My friend, Judy Gunthorpe, sent me an entertaining message about a trip on a piece of history: a steam train in England. She lives in Bristol–very close to Tyntesfield. Steam trains were an important part of the industrial development that allowed people like the Gibbs family of Tyntesfield to build their fortunes. Judy and I must have been on the same wavelength! With her permission, I’m sharing her article below. (I say she needs her own blog–I hope this is a start). All aboard!
It’s 8.30am on a Sunday morning and I’m sitting on a steam train at Bristol Temple Meads station. Without any fanfare, a platform overhead light turns to OFF, two guards wave their paddles and, imperceptibly, as if magically, we glide forward.
This is the Royal Duchy trip organised by the The Railway Touring Company and we are heading for Par in south Cornwall. There are 8 carriages and a kitchen carriage. Immediately behind the engine are four Premier coaches where passengers have paid £179 for a full English breakfast and a three course ‘silver-served’ dinner. The next three coaches are First Class, offering morning coffee and Danish pastries and afternoon tea with scones and finger sandwiches. We are in the single Standard carriage of 64 seats with tables of four, where everyone has brought their own picnic and ‘sharing’ happens!! (At half the cost of the Premier service we think we’ve got the best deal).
The other couple at our table have driven over from Lincoln and are steam aficionados! They stopped yesterday at Cheltenham Racecourse for a mini local steam ride. Armed with DIY safety specs from Wicks, they spend most of the journey south with their heads out of the door window. Hmmm!!
We stop at various stations to collect more passengers and there is almost an hour’s Water scheduled delay at Exeter. The old ‘automatic’ boiler water pipes alongside the tracks have been removed, so refilling now requires a very different process. During this stop we actually climb onto the footplate, warm ourselves by the open, roaring furnace and chat to the drivers. They are dressed in denim with the compulsory neckerchief. They tell me its ‘jolly chilly’ in their open cab compared to the protected equivalent of a modern engine.
Warned by the early morning weather forecast of ‘bad weather ‘over the south-west we are prepared with kagools and umbrellas. It was cold but dry as we left Bristol but by Taunton the drizzle had begun. Along the causeway towards Teignmouth the rain cascaded down the windows.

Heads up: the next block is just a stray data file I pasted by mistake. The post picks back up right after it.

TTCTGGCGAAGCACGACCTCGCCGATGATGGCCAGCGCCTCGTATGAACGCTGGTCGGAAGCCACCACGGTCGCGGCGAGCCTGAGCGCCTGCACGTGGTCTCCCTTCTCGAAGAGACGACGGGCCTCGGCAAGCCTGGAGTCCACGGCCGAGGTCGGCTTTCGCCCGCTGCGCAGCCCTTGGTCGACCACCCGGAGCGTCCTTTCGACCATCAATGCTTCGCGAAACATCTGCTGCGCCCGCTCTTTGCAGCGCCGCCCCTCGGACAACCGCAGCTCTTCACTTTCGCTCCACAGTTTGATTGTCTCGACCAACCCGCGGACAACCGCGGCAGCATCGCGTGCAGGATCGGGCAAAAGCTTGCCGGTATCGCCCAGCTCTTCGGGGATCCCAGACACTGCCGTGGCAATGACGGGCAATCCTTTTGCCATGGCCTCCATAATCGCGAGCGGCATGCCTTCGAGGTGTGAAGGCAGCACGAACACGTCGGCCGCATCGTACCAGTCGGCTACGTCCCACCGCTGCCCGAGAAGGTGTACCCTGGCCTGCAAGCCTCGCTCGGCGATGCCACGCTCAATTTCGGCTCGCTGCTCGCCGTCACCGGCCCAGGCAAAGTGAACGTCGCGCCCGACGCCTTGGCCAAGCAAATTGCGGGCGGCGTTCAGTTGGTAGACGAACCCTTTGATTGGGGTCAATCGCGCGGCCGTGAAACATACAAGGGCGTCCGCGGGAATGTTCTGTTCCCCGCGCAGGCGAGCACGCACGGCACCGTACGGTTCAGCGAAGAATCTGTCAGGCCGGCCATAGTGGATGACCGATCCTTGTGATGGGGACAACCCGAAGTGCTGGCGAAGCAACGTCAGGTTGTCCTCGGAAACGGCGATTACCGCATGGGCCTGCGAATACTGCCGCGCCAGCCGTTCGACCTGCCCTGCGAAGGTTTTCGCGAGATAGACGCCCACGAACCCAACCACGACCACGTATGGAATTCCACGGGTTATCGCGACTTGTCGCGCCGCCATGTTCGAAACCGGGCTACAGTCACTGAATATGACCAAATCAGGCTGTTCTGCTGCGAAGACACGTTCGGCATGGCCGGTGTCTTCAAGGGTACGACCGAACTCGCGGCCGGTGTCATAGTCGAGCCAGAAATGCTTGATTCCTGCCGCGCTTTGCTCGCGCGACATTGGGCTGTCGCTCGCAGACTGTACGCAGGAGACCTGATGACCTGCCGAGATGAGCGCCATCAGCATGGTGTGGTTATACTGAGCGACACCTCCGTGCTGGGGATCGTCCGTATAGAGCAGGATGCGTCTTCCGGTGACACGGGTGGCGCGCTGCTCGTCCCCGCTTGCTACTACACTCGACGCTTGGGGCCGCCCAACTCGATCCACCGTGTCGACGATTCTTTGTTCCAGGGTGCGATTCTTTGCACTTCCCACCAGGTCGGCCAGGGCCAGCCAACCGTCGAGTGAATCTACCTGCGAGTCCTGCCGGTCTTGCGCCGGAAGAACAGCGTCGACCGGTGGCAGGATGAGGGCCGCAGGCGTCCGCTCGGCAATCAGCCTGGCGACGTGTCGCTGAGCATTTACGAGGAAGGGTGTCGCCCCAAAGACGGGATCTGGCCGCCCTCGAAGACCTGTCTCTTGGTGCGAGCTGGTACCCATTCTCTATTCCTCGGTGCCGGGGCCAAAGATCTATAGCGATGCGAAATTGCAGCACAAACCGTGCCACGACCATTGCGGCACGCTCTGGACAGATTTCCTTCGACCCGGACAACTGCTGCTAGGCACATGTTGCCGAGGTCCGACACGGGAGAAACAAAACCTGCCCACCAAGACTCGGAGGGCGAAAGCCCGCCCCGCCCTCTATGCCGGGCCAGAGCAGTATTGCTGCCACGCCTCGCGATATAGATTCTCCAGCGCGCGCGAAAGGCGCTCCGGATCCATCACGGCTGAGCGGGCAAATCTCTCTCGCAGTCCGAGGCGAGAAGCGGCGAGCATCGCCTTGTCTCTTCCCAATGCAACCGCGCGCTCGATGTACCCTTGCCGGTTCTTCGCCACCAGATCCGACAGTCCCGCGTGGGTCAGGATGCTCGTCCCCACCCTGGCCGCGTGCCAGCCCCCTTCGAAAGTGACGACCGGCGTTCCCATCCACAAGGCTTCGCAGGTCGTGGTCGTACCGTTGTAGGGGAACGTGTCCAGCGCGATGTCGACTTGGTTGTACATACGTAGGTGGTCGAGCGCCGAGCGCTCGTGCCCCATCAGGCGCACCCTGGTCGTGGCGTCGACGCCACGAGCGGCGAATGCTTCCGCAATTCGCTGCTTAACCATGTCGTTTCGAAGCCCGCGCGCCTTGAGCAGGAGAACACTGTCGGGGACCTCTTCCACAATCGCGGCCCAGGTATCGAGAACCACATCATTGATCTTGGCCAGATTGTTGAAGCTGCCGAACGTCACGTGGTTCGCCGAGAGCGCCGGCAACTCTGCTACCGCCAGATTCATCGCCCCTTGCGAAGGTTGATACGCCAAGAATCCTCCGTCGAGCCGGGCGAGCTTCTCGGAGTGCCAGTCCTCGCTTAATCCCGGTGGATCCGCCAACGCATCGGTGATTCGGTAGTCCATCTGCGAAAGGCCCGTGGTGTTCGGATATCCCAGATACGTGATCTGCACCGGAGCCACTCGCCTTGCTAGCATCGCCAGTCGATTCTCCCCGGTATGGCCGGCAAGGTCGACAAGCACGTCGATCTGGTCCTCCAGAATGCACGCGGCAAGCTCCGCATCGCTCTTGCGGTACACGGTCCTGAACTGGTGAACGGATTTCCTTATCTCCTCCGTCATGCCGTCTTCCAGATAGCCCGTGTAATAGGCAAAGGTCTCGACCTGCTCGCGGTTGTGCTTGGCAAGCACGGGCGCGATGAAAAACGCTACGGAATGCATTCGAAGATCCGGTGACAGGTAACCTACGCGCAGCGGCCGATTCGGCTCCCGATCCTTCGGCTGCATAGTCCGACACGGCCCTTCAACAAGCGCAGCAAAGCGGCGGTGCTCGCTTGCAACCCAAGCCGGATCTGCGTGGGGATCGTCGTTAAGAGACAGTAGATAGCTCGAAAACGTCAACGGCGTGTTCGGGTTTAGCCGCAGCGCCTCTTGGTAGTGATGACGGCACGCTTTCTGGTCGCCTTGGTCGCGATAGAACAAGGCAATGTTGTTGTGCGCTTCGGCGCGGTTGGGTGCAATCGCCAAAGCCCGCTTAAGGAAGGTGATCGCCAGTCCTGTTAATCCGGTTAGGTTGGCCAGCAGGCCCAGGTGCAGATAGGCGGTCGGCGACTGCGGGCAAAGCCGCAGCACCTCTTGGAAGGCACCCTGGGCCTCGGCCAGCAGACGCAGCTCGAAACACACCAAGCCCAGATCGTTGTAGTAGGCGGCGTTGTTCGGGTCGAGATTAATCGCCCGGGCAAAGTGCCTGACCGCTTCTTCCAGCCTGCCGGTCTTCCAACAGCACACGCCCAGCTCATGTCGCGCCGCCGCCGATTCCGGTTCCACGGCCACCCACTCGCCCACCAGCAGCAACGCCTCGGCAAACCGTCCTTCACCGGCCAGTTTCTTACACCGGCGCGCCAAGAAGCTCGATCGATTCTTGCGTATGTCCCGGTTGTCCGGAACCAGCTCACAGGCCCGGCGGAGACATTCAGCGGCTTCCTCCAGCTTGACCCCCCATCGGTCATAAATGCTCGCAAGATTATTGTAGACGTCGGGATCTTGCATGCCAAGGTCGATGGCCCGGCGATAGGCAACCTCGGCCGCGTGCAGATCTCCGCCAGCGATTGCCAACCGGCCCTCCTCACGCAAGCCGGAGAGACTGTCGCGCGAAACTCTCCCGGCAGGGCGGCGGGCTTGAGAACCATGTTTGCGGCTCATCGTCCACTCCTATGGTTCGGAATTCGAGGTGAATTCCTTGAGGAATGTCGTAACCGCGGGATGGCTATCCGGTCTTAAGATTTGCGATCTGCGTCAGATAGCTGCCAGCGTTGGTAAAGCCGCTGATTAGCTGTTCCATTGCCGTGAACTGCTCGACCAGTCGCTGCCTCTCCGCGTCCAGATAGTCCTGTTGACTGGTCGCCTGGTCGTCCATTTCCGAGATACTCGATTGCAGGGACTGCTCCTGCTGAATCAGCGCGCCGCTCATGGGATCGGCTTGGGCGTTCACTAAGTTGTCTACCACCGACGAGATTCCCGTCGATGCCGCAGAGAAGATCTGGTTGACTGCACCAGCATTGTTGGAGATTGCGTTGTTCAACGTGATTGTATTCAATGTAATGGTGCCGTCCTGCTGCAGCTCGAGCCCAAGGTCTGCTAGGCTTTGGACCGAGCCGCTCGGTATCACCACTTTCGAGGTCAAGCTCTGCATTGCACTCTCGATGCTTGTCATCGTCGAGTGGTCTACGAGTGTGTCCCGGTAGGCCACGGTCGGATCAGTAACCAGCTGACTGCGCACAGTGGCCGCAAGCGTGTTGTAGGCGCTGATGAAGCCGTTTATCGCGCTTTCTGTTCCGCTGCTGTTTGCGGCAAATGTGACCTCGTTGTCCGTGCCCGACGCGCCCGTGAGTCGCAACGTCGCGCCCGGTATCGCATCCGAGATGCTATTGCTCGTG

All along the route we see steam fanatics waiting on balconies, in fields, in back-gardens, on bridges. They wave, click cameras and jot down details. The stations appear to have suspended the ‘ticket only’ entry to platforms, allowing anyone / everyone access to this special engine.
At Dawlish Warren we pull onto a side track to allow a faster Intercity to race past, and at Newton Abbott there is an unscheduled hold-up because a Great Western train needs to disembark some unruly passengers! This presents a disadvantage when we do set off; ahead is the worst climb of the journey – the third steepest main line bank on the British mainland – and we’ve no momentum to assist us. As we head for the Dainton Tunnel we are almost at walking pace. It’s when the engine struggles up these inclines I can hear the chatter of the wheels – ‘I think I can, I think I can’!!
Some years ago my husband Robin saw a Bristol-Penzance rail offer for £10 return. Collecting the tickets, he was delighted to find that, for another £5, we could travel First Class and enjoy unlimited tea, coffee and biscuits. We planned to take the bus on to Land’s End. However, due to ‘wet rails’, we arrived five minutes after the bus left!! Walking to St Michael’s Mount the weather was so cold and miserable I needed a brandy to recover!
Robin produces a bag of strange tasting gummy sweets. On inspection, I see they are from Target, so originated in Colorado. That makes me look closer – to find the sell-by date was December 2012. He argues they are pretty inert so exceeding the date by six months will have no effect. Later, during our 3 hour turn round time at delighful and scenic Charlestown, near Par, we enjoy afternoon tea. Robin has a scrumptious genuine scone and cream and I manage to demolish a generous slice of pecan pie. Sadly, within 5 minutes of leaving the coffee shop, my cake has left me!! Now, was that caused by those odd sweets????
The journey home always seems shorter that the outward leg, and dusk falls as we cross the Somerset levels. We notice bats flitting round and the cattle, who all day have fled from our unusual sounds, simply lift their heads to look. As our carriage attendant collects the rubbish and tidies things away, I eavesdrop surrounding conversations; pet cats, hospital visits, long train journeys, future train trips, gradients and speed. My own thoughts revert to my father putting me on a train at Liverpool Lime Street and my mother meeting me at Euston Station for a half-term break. Yes, we could travel alone as children safely in those days. It’s time to snooze – until the motion slows and we gently settle back on Platform 10 in Temple Meads. For now, we are all ‘steamed out.’
Thank you, Judy! It’s almost as good as being on that train myself!
Join me next time for more adventures in exploring Europe and the British Isles.
Oh yes, definitely. Judy has much of interest to share.